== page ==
There were hopes the new leadership, which was not so closely implicated in what happened, would be more flexible. But the only response so far has been more surveillance and harassment.
Rule of Law?
China's government says it wants to "introduce the rule of law" as part of its drive to create a more harmonious society.
Last week, Guo Guoting, a Shanghai lawyer who became known for defending dissidents and the more vulnerable members of society, had his office ransacked by police. He was accused of unspecified "illegal" dealings and of violating the constitution.
Many in the Chinese legal profession know this fate all too well. Some even joke that there are more lawyers in prison than criminals.
Many argue that freedom in China has not improved since Tiananmen
Lawyer Gao Zhisheng runs his own practice. He told the BBC that he was not surprised by his fellow lawyer's plight.
"Well, he's made a name for himself and thus attracted a lot of attention," said Mr Gao. "Many lawyers are thrown into jail each year in China, because the more attention they attract, the more likely they'd expose the inherent evils in the current legal system," he said.
Mr Gao has himself become well-known for defending the weak. He said he had been questioned more than 20 times by the authorities this year.
Mr Gao believes that ultimately change will have to come from the grassroots.
"Hope lies with the people," he said.
Reviving 'Old' China
Feng Congde, one of the student leaders in 1989 who fled China, now lives in Paris and works as a China expert and a social science researcher. He agrees with Mr Gao's analysis.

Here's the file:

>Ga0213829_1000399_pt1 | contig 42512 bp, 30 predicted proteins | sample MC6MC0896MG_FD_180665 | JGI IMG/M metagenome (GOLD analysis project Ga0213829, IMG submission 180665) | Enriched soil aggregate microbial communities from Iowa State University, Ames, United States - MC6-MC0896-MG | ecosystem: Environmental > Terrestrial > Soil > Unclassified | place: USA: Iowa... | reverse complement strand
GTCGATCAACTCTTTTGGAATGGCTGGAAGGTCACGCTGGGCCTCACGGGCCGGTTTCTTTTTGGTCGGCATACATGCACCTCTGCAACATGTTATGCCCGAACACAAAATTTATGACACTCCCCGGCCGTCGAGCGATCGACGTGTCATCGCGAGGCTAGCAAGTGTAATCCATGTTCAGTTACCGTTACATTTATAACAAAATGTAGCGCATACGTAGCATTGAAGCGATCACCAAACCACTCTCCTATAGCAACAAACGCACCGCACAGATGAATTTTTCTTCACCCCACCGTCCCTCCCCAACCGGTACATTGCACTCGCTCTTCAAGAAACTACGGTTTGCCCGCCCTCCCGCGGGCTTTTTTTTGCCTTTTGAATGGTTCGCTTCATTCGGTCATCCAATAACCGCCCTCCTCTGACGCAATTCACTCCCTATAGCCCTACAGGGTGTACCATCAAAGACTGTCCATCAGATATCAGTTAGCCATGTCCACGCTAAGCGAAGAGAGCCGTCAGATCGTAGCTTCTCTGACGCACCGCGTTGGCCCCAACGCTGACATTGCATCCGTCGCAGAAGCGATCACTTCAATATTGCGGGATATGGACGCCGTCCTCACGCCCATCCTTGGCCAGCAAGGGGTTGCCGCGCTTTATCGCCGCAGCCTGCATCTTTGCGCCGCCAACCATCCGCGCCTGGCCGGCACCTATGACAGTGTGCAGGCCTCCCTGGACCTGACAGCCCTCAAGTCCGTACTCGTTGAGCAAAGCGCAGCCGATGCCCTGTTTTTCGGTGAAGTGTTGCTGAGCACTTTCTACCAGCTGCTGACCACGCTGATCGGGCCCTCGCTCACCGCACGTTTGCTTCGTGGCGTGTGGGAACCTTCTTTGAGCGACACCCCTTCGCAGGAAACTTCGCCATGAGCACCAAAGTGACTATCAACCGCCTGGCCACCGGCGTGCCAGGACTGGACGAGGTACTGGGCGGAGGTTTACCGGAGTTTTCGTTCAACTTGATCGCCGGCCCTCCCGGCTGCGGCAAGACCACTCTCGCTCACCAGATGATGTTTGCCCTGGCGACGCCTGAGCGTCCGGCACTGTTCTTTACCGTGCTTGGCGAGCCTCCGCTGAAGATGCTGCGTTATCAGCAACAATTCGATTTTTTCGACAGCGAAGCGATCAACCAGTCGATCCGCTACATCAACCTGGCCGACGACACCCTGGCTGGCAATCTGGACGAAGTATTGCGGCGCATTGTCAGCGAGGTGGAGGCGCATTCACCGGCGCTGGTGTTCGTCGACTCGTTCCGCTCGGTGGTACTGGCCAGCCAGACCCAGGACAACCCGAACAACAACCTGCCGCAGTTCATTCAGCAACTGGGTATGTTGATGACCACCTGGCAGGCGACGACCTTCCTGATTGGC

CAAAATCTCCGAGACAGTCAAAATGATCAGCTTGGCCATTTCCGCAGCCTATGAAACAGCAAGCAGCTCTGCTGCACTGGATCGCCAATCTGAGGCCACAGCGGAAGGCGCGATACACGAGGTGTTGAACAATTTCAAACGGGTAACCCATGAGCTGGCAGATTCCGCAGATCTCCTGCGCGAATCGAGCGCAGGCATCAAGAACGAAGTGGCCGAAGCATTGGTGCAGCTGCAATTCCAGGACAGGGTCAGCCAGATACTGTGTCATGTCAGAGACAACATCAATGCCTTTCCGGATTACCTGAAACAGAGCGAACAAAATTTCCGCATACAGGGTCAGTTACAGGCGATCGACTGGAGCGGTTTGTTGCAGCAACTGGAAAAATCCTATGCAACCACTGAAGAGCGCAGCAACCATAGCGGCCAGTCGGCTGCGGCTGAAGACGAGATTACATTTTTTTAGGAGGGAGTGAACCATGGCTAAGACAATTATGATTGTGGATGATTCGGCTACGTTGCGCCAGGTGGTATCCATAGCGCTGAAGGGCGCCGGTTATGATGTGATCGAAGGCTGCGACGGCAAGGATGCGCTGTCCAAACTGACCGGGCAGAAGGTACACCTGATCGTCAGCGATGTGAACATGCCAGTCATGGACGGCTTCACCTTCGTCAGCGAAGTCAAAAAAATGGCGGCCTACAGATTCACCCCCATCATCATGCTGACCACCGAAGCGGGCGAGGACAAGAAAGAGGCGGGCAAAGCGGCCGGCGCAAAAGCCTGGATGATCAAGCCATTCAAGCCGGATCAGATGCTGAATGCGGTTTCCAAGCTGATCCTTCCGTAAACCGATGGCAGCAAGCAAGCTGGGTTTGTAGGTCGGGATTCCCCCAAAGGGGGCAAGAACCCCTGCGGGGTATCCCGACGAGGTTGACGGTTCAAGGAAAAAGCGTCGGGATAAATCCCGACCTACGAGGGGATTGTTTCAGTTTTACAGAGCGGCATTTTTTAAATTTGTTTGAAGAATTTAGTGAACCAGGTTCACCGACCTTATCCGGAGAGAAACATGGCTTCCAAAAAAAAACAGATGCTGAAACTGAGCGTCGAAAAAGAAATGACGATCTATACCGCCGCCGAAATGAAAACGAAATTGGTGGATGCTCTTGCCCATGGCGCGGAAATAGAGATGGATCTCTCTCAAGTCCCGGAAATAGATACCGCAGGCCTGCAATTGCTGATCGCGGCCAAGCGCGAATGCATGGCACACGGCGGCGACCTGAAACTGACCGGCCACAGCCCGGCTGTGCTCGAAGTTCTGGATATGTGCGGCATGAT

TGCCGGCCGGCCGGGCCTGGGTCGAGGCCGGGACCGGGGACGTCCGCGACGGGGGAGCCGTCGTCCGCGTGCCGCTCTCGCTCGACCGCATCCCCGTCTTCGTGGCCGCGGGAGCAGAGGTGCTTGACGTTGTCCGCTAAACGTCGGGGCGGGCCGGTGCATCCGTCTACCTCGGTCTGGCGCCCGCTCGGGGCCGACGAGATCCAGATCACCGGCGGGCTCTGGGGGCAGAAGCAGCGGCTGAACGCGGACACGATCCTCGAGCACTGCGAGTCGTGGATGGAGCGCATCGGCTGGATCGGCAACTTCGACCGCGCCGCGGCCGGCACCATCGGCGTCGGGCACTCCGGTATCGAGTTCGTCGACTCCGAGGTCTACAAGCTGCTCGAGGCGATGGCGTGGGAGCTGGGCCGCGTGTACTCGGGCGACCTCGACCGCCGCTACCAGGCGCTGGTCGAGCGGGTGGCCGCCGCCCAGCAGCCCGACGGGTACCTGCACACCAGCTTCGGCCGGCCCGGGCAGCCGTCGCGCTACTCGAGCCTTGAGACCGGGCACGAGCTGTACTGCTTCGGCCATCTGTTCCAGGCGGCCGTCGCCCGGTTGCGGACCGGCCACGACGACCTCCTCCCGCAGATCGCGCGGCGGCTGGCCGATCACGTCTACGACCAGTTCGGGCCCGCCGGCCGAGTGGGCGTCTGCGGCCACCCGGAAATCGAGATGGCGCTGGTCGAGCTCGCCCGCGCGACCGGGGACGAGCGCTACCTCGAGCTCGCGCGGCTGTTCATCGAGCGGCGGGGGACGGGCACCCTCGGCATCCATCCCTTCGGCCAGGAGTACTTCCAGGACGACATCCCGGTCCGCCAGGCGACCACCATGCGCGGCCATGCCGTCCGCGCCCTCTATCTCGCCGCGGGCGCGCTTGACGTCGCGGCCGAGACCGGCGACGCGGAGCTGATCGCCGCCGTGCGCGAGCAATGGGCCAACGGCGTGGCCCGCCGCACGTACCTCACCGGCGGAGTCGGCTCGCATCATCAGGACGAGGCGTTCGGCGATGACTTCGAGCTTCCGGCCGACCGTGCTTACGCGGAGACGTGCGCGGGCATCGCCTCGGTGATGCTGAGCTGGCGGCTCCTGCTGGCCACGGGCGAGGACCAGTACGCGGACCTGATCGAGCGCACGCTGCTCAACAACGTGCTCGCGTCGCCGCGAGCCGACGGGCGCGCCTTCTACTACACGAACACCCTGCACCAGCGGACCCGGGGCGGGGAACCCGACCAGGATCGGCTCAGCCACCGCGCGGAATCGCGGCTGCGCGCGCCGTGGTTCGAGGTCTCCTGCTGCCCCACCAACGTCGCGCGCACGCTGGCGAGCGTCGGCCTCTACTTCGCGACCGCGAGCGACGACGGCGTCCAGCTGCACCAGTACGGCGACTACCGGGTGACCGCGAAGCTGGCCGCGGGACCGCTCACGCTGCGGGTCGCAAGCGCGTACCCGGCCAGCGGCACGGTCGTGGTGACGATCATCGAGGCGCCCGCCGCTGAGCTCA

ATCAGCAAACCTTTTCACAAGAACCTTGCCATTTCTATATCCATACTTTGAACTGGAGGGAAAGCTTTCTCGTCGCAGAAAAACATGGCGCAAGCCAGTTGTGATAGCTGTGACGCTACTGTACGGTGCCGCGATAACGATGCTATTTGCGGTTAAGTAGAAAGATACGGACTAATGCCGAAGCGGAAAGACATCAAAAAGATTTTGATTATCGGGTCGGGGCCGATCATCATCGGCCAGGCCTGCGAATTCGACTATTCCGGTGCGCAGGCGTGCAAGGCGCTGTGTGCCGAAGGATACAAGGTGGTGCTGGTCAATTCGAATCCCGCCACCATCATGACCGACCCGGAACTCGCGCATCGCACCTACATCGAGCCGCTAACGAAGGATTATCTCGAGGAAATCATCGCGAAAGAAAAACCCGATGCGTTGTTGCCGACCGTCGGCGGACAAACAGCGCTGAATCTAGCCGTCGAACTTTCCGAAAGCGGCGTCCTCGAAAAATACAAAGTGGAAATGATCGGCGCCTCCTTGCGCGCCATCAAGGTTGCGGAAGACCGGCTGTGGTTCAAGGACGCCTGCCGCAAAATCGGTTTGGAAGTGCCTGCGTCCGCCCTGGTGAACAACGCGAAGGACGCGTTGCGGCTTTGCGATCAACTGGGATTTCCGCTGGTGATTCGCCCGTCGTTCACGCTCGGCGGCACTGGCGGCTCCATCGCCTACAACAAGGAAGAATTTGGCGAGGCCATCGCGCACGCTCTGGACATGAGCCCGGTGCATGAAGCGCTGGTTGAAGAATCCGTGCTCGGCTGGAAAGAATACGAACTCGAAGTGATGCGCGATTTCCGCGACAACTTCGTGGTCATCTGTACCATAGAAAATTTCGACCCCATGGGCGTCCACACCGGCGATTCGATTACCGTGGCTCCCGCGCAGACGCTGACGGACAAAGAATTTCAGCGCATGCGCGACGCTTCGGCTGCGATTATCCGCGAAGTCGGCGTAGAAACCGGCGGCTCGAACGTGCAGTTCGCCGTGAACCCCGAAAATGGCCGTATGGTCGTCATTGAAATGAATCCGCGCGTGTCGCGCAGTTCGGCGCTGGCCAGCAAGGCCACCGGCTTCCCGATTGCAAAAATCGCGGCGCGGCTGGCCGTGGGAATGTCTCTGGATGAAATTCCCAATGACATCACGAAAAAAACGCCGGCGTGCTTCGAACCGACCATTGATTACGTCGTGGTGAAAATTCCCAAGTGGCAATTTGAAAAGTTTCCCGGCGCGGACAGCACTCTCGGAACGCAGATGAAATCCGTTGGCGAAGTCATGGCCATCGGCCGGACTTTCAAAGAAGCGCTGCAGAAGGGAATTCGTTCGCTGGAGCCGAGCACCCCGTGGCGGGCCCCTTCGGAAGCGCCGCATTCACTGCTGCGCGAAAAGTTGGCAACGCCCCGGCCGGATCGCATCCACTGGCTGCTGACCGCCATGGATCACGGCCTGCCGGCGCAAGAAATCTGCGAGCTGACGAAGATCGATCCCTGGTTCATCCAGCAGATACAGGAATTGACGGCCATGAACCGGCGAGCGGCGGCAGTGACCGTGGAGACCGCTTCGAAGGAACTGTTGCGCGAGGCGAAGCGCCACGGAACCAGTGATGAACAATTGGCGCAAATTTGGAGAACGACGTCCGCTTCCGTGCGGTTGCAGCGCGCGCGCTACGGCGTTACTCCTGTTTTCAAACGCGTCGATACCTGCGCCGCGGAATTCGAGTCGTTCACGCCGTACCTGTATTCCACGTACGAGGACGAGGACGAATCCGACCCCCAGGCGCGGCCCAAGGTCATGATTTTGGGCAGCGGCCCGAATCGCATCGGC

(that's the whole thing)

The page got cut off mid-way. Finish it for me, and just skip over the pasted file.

Mr Feng said that during his flight to the West, he was only able to evade police capture thanks to help from various underground qigong, or meditation, groups.
"We university students were convinced that the way to change China was to model everything on the West," he said.
He said he only realised after the experience that the real power of change and the real hope for political change lay with reviving the "old" China.
"For thousands of years, these grass-root organisations and underground societies have always served as a counterbalance of power to the state," said Mr Feng.
Mr Feng thinks that as China gains more economic freedom, increasing numbers of the grass-root societies will slowly revive and rehabilitate, and lead to change in China's political system.
These groups, of course, need people to recruit.
But even in Britain, just ask any of the tens of thousands of young Chinese students who flock into the many UK universities each year, the great majority of them either do not care or think that things are fine back home.
Huang Hua, the general secretary of the Chinese Democratic Party in the UK, one of the many overseas Chinese dissident organisations, said he often meets with Britain's Chinese students and finds that they care very little about politics.
But Mr Huang does see hope.
"Occasionally you do run into a few bright young minds," he said. "They quickly realised, after only a few months in Britain, that the root malaise of China lies within the authoritarian system."